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Original Research

Informed consent and responses of surgical patients: A study in North India

Aman Dev Singh, Ritu Rochwani, Simmi Oberoi.


Background: A patient’s decision about his or her treatment without being pressurized by their health-care provider is his right and termed as autonomy. Informed consent means that a patient is not merely signing a paper but the whole process in which he is imparted knowledge regarding his disease, diagnostic options, and details regarding intervention modalities for his/her condition. As informed consent is patient’s right and key to trust/relationship between doctor and patient, it is imperative that consent is in layman’s language and the process is completely understood and appropriately documented. In India, there are very less studies conducted for the informed consent.

Aims and Objectives: With this background, the present study was conducted in a tertiary care hospital at Patiala, Punjab, with the objectives – (1) to determine levels of awareness and understanding regarding contents of informed consent and (2) to analyze the patient’s perspective of the process of informed consent in a tertiary care hospital setting.

Materials and Methods: A cross-sectional survey was carried out among the patients who had undergone elective or emergency surgery in the surgical departments of general surgery, obstetrics and gynecology, orthopedics, otolaryngology, ophthalmology, urology, and plastic surgery at a tertiary care teaching hospital at Patiala, Punjab, during October–December 2013. Around 400 post-operative randomly selected patients were interviewed using pre-structured questionnaire. Permission was obtained from the Institutional Ethics Committee.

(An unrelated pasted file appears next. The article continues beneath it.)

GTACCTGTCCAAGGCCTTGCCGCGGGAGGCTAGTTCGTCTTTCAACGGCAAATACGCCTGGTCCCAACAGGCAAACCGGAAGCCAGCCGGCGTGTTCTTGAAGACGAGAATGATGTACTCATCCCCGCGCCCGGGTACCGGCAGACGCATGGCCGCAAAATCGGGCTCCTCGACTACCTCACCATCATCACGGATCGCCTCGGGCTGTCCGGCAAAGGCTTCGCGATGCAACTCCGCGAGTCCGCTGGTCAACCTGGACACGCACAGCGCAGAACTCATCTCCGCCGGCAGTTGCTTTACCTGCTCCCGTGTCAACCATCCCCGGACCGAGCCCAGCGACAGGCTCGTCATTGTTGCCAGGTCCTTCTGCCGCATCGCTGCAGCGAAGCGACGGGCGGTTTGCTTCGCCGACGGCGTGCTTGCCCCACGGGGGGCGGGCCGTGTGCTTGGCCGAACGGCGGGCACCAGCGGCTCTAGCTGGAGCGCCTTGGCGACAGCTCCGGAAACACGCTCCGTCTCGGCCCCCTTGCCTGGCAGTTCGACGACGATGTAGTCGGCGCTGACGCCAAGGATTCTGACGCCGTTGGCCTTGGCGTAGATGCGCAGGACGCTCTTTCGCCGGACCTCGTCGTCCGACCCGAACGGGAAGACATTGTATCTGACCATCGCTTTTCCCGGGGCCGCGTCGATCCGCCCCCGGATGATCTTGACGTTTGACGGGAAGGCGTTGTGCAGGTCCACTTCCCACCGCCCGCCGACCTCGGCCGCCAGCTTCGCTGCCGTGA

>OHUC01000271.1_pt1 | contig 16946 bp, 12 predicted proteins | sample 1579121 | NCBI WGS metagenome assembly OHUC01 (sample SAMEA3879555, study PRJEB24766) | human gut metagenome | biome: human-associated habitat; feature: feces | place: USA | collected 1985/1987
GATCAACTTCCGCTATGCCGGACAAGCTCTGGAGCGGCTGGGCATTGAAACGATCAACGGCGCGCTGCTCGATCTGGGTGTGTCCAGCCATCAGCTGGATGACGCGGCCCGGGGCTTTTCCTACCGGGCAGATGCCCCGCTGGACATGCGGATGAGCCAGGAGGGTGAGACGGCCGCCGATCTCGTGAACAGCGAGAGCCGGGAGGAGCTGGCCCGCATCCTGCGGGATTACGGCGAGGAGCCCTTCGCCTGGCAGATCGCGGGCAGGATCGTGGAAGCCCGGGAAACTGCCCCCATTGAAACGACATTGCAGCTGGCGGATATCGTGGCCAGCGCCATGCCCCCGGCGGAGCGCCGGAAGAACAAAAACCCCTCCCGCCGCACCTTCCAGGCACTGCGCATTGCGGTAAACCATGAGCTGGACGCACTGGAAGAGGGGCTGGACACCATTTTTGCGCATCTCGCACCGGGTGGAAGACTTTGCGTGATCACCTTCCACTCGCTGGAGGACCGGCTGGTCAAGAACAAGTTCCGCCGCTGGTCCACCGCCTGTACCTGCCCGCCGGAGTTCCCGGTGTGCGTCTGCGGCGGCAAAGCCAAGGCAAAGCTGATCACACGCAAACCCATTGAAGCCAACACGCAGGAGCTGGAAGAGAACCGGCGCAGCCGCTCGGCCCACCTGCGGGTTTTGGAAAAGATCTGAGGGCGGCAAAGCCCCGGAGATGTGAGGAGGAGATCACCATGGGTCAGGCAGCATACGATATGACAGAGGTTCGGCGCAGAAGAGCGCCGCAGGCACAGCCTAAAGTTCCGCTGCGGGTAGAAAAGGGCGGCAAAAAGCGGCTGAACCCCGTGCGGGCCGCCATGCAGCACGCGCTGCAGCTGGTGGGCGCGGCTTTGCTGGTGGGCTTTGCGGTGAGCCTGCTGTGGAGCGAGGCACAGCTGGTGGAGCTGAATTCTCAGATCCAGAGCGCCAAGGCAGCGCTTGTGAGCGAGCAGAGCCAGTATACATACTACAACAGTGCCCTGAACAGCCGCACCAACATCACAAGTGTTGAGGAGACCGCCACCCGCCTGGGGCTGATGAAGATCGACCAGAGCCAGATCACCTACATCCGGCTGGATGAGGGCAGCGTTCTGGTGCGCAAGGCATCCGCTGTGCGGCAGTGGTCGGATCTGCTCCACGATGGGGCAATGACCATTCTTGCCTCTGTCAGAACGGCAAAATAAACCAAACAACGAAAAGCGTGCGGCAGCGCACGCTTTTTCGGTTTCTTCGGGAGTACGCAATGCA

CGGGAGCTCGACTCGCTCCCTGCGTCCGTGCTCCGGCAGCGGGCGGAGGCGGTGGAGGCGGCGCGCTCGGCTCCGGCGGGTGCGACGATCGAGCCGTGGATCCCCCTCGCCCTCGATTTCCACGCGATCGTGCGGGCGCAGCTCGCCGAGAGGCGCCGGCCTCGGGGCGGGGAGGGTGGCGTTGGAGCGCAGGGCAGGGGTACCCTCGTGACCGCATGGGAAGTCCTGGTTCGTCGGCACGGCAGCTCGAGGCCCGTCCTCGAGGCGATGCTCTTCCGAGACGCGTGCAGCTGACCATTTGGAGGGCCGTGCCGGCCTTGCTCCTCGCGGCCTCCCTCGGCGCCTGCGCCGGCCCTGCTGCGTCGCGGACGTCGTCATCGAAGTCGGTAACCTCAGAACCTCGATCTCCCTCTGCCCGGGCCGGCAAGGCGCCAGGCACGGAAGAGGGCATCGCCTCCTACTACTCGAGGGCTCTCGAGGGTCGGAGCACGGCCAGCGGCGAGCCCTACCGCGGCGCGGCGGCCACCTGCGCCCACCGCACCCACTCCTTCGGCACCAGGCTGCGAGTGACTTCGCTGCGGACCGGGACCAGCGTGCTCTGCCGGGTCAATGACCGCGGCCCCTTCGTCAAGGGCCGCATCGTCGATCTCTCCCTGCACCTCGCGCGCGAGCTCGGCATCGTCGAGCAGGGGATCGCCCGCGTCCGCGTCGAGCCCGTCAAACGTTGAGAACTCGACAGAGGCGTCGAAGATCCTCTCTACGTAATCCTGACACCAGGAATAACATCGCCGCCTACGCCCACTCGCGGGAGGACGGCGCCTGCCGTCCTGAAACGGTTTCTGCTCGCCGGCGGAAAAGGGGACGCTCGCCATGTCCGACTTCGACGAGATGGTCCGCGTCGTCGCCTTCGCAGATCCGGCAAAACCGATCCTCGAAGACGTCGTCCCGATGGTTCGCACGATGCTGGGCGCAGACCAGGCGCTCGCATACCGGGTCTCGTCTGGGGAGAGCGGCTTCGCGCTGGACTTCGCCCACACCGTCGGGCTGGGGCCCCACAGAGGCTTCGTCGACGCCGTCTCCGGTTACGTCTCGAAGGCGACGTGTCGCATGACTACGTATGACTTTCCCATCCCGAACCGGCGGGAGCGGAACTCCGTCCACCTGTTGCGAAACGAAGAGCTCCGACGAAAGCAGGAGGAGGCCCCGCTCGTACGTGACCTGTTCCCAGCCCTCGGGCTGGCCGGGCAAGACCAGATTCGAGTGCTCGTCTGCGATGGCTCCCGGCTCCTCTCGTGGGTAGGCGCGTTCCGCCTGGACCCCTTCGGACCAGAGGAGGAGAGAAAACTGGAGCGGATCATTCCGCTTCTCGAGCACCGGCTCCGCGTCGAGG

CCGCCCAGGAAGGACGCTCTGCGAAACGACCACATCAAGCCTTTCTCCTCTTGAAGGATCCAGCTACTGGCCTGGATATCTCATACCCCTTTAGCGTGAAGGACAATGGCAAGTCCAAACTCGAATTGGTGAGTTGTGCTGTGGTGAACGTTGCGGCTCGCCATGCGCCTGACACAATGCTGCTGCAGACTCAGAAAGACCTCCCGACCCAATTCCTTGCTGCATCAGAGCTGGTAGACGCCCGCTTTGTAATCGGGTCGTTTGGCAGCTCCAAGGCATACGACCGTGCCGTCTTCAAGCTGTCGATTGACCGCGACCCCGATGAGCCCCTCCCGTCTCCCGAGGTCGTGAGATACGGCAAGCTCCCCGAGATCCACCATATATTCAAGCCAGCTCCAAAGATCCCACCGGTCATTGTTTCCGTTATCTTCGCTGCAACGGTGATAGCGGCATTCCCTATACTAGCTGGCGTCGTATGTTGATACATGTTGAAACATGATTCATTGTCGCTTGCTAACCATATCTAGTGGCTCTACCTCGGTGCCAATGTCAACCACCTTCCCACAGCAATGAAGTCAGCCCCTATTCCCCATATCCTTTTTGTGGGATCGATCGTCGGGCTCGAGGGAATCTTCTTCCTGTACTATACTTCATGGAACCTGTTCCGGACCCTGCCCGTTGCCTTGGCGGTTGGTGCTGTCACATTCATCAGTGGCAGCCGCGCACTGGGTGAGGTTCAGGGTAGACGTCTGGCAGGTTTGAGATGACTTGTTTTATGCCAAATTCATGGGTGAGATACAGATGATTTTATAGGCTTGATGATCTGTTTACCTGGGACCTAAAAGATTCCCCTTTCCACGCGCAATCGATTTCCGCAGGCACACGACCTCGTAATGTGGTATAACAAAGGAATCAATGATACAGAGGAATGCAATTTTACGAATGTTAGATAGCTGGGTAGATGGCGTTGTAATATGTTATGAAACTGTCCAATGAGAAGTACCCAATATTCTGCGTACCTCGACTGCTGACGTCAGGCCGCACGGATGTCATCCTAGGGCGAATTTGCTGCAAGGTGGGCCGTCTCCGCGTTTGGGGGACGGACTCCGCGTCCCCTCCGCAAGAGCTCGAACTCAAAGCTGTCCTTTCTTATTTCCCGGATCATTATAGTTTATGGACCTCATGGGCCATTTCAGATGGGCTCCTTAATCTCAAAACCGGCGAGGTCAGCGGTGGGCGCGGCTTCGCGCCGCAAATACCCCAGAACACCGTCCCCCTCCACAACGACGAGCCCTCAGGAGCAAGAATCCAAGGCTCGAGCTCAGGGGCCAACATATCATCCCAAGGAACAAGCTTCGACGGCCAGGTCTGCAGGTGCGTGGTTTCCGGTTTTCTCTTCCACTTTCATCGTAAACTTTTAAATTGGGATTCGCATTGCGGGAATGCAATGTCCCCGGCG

Results: A total of 400 post-operative patients were randomly selected for this study. Patients himself/herself responded in 60.5% of cases. Only 255 (69.29%) knew about proposed procedure, while 122 (33.15%) were informed about alternate treatment. Almost half (n = 170, 46.19) of them received information about type of anesthesia and only 51 (13.48%) were informed about its complications. In 32 (8%) cases, patients perceived that no informed consent was taken although record was available of the same.

Conclusion: Informed consent enjoys an irrefutable position in clinical practice as a safeguard of patient’s rights. It also minimizes the chances of legal action against the treating physician if a complication arises from the proposed therapy. There is a dire need to alert the doctors and health-care providers.

Key words: Informed Consent, Surgical Procedures, Physicians, Medical Ethics, Alternate Treatment

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